The music and sound design improve the title’s overall experience just as much. Ranging from softer, catchier beats to booming orchestral arrangements mixed with chanting choirs, the soundtrack is a perfect accompaniment to the snarling of corrupted animals and humans.
And then, there’s the gameplay. To say this is the main selling point of Forspoken would be a massive understatement, as it provides some of the best open-world gameplay mechanics one could hope to find.
Its traversal mechanics, in particular, are some of the most entertaining features the game has to offer. Allowing you to zip and zoom across large swaths of terrain in a matter of seconds, these abilities make moving from one point of the map feel less like a chore and more like an opportunity to have fun and see the wider world from new perspectives.
There were plenty of times when I opted out of fast traveling just so I could sprint across the map with the Parkour abilities and dart around at lightning-fast speeds. The fact that I was in full control of these abilities made things even more fun: If I decided I was bored with sprinting and bouncing around on abandoned buildings, I could just as easily fire off a magic tether and send myself hurtling through the air, cutting the travel time in half as I did so.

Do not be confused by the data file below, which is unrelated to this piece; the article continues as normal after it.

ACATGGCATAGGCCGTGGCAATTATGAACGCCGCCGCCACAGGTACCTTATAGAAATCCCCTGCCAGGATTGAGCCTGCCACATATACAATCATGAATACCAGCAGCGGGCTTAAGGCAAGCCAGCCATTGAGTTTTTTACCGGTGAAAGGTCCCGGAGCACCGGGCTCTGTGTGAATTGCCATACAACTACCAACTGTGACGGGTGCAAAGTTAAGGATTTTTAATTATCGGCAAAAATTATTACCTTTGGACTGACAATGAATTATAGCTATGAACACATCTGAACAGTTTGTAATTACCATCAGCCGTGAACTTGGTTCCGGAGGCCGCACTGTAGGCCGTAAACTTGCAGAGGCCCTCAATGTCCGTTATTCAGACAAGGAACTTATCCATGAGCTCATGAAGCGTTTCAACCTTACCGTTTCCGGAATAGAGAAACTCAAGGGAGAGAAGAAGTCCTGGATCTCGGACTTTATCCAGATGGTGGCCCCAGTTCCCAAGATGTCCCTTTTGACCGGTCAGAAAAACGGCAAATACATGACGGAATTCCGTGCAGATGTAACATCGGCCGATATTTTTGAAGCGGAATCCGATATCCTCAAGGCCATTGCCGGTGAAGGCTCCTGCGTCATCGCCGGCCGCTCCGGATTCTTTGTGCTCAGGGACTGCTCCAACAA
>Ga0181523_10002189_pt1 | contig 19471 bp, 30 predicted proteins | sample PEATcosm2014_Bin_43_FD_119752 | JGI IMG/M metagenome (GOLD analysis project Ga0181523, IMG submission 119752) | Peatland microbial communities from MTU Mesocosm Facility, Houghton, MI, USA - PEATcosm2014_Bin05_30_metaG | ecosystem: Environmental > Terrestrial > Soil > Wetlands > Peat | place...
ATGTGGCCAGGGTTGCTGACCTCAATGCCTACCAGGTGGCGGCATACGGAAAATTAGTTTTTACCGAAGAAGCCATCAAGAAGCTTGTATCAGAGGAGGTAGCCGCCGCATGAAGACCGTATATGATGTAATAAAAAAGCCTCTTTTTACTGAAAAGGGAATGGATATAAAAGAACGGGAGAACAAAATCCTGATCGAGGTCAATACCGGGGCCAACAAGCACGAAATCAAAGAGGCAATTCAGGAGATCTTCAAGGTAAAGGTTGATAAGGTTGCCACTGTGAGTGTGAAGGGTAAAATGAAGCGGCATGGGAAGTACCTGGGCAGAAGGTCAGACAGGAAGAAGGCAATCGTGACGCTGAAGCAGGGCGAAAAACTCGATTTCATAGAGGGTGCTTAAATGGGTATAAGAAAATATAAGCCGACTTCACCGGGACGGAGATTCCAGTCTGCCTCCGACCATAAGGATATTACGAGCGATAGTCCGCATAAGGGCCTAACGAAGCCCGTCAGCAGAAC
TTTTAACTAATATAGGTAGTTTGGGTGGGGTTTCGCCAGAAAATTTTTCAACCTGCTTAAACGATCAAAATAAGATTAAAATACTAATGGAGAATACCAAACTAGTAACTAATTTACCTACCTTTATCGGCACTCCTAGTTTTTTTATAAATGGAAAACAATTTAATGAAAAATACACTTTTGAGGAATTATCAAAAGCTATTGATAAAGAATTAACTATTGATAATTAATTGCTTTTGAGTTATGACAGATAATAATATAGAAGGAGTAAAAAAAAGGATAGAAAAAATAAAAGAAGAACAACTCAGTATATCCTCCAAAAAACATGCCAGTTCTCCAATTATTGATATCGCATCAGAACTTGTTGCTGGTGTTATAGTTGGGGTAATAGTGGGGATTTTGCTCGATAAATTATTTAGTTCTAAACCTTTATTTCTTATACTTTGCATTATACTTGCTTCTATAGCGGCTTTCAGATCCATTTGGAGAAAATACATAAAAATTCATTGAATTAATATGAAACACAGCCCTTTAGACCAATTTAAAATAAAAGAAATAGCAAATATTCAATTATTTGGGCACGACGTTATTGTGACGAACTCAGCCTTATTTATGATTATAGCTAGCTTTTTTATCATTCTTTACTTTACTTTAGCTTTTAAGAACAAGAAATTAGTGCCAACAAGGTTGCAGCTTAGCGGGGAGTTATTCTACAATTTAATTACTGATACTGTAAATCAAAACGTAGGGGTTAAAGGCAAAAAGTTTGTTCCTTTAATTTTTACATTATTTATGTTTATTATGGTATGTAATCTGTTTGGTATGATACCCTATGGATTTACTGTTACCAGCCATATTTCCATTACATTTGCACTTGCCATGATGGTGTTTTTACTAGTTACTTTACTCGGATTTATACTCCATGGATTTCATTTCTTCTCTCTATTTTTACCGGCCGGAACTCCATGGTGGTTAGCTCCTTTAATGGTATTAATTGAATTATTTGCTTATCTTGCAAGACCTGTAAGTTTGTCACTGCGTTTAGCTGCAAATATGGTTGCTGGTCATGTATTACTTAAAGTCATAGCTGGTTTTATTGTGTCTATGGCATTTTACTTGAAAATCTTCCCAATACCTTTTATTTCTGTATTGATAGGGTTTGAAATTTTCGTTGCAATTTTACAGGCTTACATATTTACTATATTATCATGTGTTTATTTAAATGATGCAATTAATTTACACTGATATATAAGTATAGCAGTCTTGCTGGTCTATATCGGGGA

Speaking of magic: The magic-centric combat of Forspoken is just as fun to take part in. Blending simple shooting mechanics with melee attacks and defensive spells, the game provides players with a wide array of tools to take on enemies with. It also makes it incredibly easy to allocate and reallocate Mana points earned from level-ups toward upgrading one’s spells of choice, helping to encourage experimentation with different magical loadouts.
These elements are paired with a heavy focus on dodging and repositioning one’s self in battle. Though Frey can tank some damage, she’ll almost always need to dodge away from enemy attacks in order to avoid an untimely end. This blends the wide array of traversal options with the combat in a novel way and lends a level of speed to battles which keeps them feeling fresh even in the game’s latter sections.
Making things all the better is the title’s approach to incentivizing a better understanding of combat. As players take part in battles, they’ll be assigned a grade based on their performance. The best parallel is that of a character action game like Devil May Cry: Like with those titles, players will need to maintain combos and avoid taking damage to keep their grade as high as possible. The higher the grade they maintain, the more experience and items they’ll be privy to once the skirmish ends.
All of these elements come together to make the gameplay feel leagues above other titles in the genre. Even with its early issues, it’s clear that the title is worth playing simply to get the chance to experience what makes it a proper game.
Even with its unfortunate first impression, I’d hardly recommend Forspoken. Its exceptional gameplay is more than enough to make it worth playing and is all the more noteworthy, given it’s a fresh new IP. If nothing else, it lays the groundwork for a new series that has plenty to build from and could go on to be remembered for far more than some rough dialogue.